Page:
Journalist Matt Taibbi released the latest round of internal Twitter communications, the Twitter Files. Here are some of the key takeaways from more than two dozen tweets.
- Between January 2020 and November 2022, there were more than 150 emails between the FBI and former Twitter Trust and Safety chief Yoel Roth. It was as if “the FBI were a subsidiary,” writes Taibbi.
- Some are ordinary communications, but others “are requests for information into Twitter users related to active investigations,” Taibbi reports.
- The FBI formed an 80-member social-media task force after the 2016 election, and it communicated with Twitter to identify alleged foreign influence of elections.
- The Department of Homeland Security (DHS) worked with outside think tanks to put pressure on the social-media site to moderate content.
- “The FBI and DHS regularly send social-media content to Twitter through multiple entry points, pre-flagged for moderation,” Taibbi adds.
- In one email, Taibbi reports, the intelligence community spoke like it was a directive to take action on four specific accounts, saying: “FBI San Francisco is notifying you…”
- Twitter then looked for reasons to suspend those four accounts the FBI referenced.
- In discussing how to handle classified information, the FBI told Twitter execs that there “are no impediments.”
- “This passage underscores the unique one-big-happy-family vibe between Twitter and the FBI. With what other firm would the FBI blithely agree to “no impediments” to classified information?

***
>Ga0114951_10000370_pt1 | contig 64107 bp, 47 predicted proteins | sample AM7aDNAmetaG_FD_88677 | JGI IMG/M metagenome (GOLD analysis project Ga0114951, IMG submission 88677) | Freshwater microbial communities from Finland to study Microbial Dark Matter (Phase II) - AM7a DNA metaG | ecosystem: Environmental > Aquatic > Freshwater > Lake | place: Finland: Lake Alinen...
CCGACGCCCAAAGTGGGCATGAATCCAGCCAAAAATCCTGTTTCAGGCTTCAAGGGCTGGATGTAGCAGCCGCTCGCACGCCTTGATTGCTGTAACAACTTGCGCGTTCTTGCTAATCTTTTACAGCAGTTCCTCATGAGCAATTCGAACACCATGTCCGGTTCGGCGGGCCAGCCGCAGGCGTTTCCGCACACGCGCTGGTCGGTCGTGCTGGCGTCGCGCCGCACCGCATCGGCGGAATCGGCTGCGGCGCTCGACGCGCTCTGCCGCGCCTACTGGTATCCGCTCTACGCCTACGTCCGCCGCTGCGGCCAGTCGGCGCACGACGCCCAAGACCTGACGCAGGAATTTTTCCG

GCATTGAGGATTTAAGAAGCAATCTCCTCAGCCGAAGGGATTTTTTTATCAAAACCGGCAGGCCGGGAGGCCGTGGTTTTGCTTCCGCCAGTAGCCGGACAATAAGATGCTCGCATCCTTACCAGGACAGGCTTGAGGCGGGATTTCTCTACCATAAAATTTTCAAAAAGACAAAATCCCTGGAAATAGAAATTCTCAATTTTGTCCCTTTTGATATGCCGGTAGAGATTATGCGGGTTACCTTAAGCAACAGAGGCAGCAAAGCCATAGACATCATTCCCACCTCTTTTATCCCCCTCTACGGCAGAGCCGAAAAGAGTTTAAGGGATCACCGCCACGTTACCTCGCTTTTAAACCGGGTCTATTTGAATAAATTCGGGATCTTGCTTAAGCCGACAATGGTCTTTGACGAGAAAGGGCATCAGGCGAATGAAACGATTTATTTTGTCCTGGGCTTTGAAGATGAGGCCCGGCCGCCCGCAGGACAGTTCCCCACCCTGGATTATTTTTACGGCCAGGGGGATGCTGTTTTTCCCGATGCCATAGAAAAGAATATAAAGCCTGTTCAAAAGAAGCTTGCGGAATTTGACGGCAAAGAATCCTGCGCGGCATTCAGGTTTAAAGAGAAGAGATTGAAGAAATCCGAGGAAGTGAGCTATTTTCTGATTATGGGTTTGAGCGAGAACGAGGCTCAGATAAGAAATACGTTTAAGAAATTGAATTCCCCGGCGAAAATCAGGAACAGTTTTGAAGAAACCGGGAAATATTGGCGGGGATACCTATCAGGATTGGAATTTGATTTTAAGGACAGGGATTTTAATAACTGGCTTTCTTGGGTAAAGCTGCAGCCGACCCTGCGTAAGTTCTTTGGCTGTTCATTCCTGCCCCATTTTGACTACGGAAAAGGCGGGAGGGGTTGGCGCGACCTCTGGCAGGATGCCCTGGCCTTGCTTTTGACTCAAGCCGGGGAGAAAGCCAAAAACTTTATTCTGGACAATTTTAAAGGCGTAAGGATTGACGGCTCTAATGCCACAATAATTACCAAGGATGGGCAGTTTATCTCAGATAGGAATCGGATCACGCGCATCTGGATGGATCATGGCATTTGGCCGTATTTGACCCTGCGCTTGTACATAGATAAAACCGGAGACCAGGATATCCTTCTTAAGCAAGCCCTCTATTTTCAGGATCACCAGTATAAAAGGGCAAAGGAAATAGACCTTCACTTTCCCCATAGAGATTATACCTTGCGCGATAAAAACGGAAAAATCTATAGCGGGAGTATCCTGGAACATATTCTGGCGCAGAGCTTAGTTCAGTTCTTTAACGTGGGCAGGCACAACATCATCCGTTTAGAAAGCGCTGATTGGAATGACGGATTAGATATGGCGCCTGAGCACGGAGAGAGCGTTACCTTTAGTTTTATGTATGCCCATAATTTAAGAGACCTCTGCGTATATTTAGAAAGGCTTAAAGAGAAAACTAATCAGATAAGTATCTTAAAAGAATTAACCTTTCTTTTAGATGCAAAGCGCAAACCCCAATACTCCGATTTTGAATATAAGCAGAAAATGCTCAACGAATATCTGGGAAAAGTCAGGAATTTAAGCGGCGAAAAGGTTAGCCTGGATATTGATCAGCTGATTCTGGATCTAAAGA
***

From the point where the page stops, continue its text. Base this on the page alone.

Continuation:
WHY IT’S NEWS
The Twitter Files have presented evidence that the company interacted with many outside parties in ways that were not in line with Twitter’s professed commitment to freedom of speech. Earlier files revealed many examples of the company shutting down accounts of influential conservatives. But this latest release makes clear the cozy relationship Twitter had with federal law enforcement, likely because the social-media firm was so accommodating to requests from agencies such as the FBI and DHS.
It’s remarkable that in little over two years, there were at least 150 emails between the FBI alone and Twitter Trust and Safety chief. Many of those were from federal officials asking the public company to either reveal information or take action against its users.